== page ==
My big summer project has turned out to be redecorating my Chicago apartment. It all started because I told my landlord I was moving in order to gain a dishwasher and a vent above the stove. He countered with an offer to put both of them in and then some. That has created an interesting discussion among my friends about women and comic books that has been more disturbing than you might have thought possible.
SAN DIEGO -- This tourist Mecca has long been loved for the gleaming beaches along its 70-mile coastline where the sea caresses the sand. Now it's becoming known as the city where its Mayor allegedly gave unwanted caresses, butt pats and playful chokeholds to more than a dozen women.
Just like AAA ratings on mortgage-backed securities led to Wall Street's 2008 disaster, a rash of accountability scandals might be precursors to a similar public school crash. After years of promises that test-driven accountability would yield miracles, scandals with school ratings are popping up all over the country. Unless we hold reformers as accountable as they hold students, these scandals could bring down our public school system the same way Wall Street almost innovated our economy back into the Stone Age.
Once upon a time, there was a little red hen who lived on a farm past the woods. She was friends with a bossy but politically connected pig, a groveling sheep who worked as a flunky for the village and a scared little mouse who specialized in running away and hiding. Hey. Sometimes your friends are whoever lives on the farm next to you.
Anyone who has even bothered to read my columns over the last decade-plus knows I was never a huge fan of George W. Bush. I have always believed that the 43rd president was a decent man who tried to do the right thing but often failed, either because of bad advice or flawed ideology - or both. That said, Barack Obama has carried Bush bashing to a level that should astound all but the most hardened and cynical political observer.
Ownership changes at The Washington Post and Boston Globe have many people speculating anew about the future of newspapers. But whatever happens to these great publications probably won't mean much to you, me, or the paper that carries this column.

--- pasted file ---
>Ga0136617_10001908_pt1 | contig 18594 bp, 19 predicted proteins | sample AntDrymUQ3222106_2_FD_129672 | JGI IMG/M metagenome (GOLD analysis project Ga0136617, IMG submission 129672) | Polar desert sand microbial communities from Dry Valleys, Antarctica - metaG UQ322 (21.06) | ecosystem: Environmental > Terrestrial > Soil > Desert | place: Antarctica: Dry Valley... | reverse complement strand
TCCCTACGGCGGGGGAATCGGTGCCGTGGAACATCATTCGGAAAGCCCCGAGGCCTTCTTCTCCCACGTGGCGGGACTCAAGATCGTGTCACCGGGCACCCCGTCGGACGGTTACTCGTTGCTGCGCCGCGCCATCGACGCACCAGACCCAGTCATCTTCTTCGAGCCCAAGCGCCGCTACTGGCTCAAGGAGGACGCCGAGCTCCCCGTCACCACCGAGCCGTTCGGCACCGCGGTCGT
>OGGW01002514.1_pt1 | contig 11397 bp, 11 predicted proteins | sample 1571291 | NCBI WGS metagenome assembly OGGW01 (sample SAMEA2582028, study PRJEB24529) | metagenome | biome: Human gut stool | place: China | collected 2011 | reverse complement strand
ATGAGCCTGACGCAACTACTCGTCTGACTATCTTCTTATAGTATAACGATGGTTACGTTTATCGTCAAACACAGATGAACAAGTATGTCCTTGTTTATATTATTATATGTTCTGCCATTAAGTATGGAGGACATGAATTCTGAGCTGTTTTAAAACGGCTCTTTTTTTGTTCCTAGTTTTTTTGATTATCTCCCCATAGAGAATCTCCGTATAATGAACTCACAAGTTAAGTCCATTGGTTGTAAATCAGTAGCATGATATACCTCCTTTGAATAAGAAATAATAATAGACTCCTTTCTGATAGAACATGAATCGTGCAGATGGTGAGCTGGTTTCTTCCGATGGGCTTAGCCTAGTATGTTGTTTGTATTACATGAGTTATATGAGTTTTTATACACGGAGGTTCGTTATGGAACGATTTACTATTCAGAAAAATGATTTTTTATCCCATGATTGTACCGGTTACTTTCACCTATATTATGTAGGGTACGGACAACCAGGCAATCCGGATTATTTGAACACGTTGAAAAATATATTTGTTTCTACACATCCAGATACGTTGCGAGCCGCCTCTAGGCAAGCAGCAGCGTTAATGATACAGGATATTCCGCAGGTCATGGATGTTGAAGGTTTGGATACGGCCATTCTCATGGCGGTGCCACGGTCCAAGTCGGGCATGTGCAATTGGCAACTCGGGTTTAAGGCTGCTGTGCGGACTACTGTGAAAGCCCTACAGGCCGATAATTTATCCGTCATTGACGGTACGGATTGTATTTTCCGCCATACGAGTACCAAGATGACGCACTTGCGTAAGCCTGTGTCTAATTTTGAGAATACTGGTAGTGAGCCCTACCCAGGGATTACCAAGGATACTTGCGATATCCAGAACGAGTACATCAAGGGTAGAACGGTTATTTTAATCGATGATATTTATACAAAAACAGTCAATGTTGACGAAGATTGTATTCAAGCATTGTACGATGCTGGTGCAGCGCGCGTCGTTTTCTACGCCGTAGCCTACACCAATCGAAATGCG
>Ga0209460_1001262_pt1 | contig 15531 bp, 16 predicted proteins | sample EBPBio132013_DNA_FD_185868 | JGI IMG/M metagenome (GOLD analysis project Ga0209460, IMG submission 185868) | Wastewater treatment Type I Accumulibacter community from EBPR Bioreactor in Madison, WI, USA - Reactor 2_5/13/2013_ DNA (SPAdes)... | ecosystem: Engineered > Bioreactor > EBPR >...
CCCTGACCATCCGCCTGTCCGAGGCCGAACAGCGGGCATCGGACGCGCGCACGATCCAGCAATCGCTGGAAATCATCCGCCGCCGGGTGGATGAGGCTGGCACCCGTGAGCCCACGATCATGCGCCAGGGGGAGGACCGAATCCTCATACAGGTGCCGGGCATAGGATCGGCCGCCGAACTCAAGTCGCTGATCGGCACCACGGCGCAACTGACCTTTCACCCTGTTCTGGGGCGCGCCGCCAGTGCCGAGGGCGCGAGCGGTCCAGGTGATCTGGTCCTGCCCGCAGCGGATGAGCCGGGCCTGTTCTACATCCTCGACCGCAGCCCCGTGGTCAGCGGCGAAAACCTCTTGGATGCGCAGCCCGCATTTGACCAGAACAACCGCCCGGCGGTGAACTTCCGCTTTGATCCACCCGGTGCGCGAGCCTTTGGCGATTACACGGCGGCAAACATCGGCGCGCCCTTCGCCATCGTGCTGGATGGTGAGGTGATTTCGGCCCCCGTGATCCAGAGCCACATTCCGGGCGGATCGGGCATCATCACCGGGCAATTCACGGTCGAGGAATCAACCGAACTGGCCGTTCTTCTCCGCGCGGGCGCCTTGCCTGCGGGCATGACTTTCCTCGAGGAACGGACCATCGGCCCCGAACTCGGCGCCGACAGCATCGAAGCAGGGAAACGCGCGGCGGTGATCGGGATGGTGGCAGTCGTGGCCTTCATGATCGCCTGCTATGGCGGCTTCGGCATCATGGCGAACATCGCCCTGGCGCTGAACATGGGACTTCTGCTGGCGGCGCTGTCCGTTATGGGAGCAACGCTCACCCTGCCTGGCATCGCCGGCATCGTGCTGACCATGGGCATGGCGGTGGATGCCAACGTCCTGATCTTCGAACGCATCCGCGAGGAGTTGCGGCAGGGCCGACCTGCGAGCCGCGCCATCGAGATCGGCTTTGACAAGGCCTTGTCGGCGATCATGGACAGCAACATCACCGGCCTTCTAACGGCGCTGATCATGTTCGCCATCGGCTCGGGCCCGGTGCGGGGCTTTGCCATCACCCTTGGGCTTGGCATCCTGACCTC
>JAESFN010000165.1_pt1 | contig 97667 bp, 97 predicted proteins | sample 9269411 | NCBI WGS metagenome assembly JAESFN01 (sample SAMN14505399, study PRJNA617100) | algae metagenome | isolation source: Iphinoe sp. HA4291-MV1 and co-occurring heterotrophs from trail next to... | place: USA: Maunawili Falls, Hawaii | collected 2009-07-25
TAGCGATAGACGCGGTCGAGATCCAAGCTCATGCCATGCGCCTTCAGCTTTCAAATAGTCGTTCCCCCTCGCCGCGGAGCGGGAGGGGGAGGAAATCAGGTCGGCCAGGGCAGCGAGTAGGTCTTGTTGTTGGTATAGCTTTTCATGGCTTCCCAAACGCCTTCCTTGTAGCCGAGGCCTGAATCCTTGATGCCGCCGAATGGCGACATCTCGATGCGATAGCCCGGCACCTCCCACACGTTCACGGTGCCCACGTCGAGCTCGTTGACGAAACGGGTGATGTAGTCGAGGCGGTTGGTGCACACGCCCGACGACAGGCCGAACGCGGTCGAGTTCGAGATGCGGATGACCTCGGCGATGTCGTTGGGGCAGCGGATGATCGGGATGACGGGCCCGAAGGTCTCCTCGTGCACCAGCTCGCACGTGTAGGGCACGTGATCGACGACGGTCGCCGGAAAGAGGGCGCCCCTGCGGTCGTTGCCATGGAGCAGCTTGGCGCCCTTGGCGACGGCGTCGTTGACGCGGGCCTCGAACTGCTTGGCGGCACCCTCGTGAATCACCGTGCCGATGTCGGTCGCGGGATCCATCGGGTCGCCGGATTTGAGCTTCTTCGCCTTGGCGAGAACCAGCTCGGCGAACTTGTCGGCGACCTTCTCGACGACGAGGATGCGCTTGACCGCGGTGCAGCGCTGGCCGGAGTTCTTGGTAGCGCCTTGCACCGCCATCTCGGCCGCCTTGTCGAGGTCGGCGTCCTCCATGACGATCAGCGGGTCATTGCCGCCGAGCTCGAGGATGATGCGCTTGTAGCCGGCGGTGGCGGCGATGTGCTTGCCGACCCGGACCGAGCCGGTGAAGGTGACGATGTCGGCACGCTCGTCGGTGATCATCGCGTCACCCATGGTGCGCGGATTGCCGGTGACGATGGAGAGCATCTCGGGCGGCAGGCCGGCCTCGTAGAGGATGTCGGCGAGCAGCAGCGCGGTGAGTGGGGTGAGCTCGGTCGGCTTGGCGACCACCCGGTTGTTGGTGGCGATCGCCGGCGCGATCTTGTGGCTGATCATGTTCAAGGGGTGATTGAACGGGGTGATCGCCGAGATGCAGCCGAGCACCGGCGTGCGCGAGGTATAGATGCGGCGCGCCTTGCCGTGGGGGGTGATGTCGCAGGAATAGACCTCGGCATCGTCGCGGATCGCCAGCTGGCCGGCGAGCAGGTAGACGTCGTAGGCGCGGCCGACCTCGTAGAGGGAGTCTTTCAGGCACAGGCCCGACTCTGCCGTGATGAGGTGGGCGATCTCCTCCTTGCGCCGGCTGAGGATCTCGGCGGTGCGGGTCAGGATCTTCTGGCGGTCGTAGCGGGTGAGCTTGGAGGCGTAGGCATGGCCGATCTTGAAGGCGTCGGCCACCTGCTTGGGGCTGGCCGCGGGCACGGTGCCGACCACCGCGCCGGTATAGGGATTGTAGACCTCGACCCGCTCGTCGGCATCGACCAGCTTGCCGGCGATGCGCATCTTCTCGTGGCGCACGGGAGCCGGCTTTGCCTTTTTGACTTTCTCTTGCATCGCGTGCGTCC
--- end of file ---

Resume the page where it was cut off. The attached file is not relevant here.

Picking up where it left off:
Whether you're arising from a long, luxurious sleep or frantically cleaning up melted crayons, surely you have a strong opinion on the cover story in the August 12 "Time" magazine: "The Childfree Life: When Having It All Means Not Having Children."
Denise Romano would make a lousy terrorist. She has a severe chronic refractory cough that causes her to pass out several times a day. She uses a walker so she has something to lean on when she gets one of her coughing fits. She can't drive. During the "people's filibuster," she let protestors use the parking space at her condo two blocks from the capitol. As much as she wanted to join the protests, her body just couldn't take it. Online activism was her only outlet.
Nebraska's legislature recently made headlines when it ended the state's death penalty. Many found it odd that a conservatives-dominated legislature would support ending capital punishment, since conservative politicians have traditionally supported the death penalty. However, an increasing number of conservatives are realizing that the death penalty is inconsistent with both fiscal and social conservatism. These conservatives are joining with libertarians and liberals in a growing anti-death penalty coalition.
Craig Ranch North Community Pool in McKinney, Texas was not a "whites only" pool, but it might as well have been. Before Eric Casebolt shoved a black girl's face into the ground and pulled a gun on her two unarmed friends, white neighborhood residents at the pool assumed that all those black teenagers were in the wrong place. They didn't see the invited guests of a black neighbor getting a little rowdy at an end-of-school pool party. They saw black people who didn't belong in the mostly white neighborhood.
Rich people with too much time and money on their hands often seem to get bored with the hum and drum of their gold-filigreed existences. In response they turn to egalitarian enterprises, such as feudal kings commissioning alchemists to turn base metals into gold, because a lot of stuff back then needed to be filigreed.
You don't need to check a screen to know how much time we're spending with them. Besides, surveys keep reminding us: total screen time for adult Americans is now just under 10 hours per day - roughly half in front of what we still call a "television," the rest spent with computers and mobile devices.
When we last visited the sorry state of Kansas, Governor Sam Brownback - a former short-lived GOP presidential candidate - was showing us what happens when a right-wing ideologue tries to impose his utopian fantasies on the real world. Predictably, the result has been disastrous.